Mockingbird Lane
Credit: Gavin Bond/NBC

Mockingbird Lane was an attempt to update The Munsters for an audience that likes Once Upon a Time and True Blood — is there such an audience? Apparently NBC didn’t think so, because the proposed series doesn’t seem to have a green light from NBC. Instead, the network aired this pilot on Friday evening. It was smart and colorful — which makes sense, since producer Bryan Fuller (Pushing Daisies) was behind it, but it also didn’t feel as though all of its elements had come together to make it clear where such a weekly series might go.

Lane hewed to the Munsters many of us remember to this extent: They’re an odd, cheerfully morbid clan residing at 1313 Mockingbird Lane. Jerry O’Connell’s Herman is constructed, Frankenstein’s-monster-like, of various body parts; wife Lily (Portia de Rossi) is slinky; Grandpa (Eddie Izzard) is a gabby rascal, son Eddie (Mason Cook) is distinctly werewolf-ish; and cousin Marilyn (Charity Wakefield) is the “normal” one in the family.

There was a more grim tinge to the show, in the sense that there was a lot more talk about eating people — Izzard’s face was bloodied by a meal — and at one point Herman had his heart replaced in a manner more vivid than the original show would have dared. Certainly the acting talent was evident. Skewing the tale toward the grandfather (in The Munsters played by the wonderful comic Al Lewis; go dig up Car 54, Where Are You?), was wise. Izzard knows how to deliver sinister lines with amused insouciance. On the other hand, de Rossi barely registered as Lily, but one presumes that her character would have garnered more screen time, and more personality, had Lane been allowed to go to series. (Remember how good she was in Better Off Ted?)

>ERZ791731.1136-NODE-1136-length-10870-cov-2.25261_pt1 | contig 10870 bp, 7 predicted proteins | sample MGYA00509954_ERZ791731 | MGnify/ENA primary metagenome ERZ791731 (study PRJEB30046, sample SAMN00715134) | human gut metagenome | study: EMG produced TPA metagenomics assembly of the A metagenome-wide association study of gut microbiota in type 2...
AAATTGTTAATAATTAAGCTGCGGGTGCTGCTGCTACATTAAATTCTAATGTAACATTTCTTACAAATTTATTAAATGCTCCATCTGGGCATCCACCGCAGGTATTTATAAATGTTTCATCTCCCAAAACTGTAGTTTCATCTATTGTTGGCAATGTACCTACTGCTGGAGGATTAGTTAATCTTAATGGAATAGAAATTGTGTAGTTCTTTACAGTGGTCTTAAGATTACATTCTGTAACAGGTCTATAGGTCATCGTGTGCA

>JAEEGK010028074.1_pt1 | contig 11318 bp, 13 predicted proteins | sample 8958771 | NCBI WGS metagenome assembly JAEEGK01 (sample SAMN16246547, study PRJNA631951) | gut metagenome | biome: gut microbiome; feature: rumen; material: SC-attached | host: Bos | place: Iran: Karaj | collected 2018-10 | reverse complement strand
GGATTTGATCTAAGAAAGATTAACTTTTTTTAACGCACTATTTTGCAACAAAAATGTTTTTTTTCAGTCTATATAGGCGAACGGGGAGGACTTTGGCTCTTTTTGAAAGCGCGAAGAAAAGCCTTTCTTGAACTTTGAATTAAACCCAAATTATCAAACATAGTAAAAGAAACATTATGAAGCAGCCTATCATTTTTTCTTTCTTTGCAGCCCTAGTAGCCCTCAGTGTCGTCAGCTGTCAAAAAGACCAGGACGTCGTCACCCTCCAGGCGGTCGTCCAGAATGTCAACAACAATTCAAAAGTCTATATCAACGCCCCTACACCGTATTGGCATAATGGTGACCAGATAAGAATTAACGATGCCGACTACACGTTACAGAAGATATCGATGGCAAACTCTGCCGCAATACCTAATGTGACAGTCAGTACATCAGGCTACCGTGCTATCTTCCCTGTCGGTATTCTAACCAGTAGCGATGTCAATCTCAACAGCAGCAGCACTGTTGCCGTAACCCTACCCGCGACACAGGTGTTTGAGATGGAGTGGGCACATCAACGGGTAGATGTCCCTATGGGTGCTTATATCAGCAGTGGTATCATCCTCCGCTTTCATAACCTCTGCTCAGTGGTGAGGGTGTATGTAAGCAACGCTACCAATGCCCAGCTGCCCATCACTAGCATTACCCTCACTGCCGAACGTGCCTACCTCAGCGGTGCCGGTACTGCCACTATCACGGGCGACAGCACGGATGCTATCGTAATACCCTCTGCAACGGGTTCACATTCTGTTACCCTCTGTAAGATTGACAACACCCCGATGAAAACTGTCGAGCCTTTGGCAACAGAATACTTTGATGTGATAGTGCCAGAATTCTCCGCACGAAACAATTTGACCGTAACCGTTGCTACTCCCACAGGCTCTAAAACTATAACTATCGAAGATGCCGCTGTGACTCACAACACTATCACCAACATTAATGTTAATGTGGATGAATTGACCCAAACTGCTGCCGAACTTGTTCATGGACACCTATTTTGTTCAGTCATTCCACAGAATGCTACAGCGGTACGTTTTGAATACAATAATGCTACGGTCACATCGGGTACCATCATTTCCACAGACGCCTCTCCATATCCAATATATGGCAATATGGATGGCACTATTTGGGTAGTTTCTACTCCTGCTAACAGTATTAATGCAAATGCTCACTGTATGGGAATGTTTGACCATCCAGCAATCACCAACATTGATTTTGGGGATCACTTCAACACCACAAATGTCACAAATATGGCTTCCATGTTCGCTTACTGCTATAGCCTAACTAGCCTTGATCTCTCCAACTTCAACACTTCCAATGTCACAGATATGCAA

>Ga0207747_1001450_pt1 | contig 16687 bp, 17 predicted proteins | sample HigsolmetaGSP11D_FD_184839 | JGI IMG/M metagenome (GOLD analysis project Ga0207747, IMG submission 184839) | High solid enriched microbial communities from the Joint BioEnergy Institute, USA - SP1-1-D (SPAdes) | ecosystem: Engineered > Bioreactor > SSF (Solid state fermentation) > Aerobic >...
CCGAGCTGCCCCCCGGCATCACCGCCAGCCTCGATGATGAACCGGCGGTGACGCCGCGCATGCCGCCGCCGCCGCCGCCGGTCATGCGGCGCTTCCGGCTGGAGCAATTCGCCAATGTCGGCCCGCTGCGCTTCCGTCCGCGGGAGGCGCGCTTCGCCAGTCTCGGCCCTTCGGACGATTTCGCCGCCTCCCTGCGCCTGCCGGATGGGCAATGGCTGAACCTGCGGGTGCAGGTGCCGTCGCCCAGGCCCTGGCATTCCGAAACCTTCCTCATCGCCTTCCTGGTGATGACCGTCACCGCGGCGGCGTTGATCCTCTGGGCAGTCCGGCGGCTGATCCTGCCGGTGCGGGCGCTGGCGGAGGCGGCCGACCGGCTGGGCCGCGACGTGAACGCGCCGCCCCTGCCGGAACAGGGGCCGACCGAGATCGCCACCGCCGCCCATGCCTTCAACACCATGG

This is why what we saw on Friday evening can’t really be judged too harshly or too optimistically. The episode wasn’t conceived as a one-off (if it had, I’d be more negative in my assessment). No, it was meant to launch a series. And in this, it was definitely intriguing. I left the episode wanting to see more of where Fuller and company wanted to take these Munsters, which is a good thing — leaving your audience wanting more is a positive, obviously. Whether Mockingbird Lane could have been something distinctive as well as funny will remain, for now at least, a mystery. As it was, this was certainly one of the better bits of Halloween programming any network has aired this season.

(Bonus point: Unless I’m mistaken, that was Stephin Merritt/Magnetic Fields on the soundtrack at one point. Always good.)

What did you think? Would you have liked to have seen more episodes of Mockingbird Lane?

Twitter: @kentucker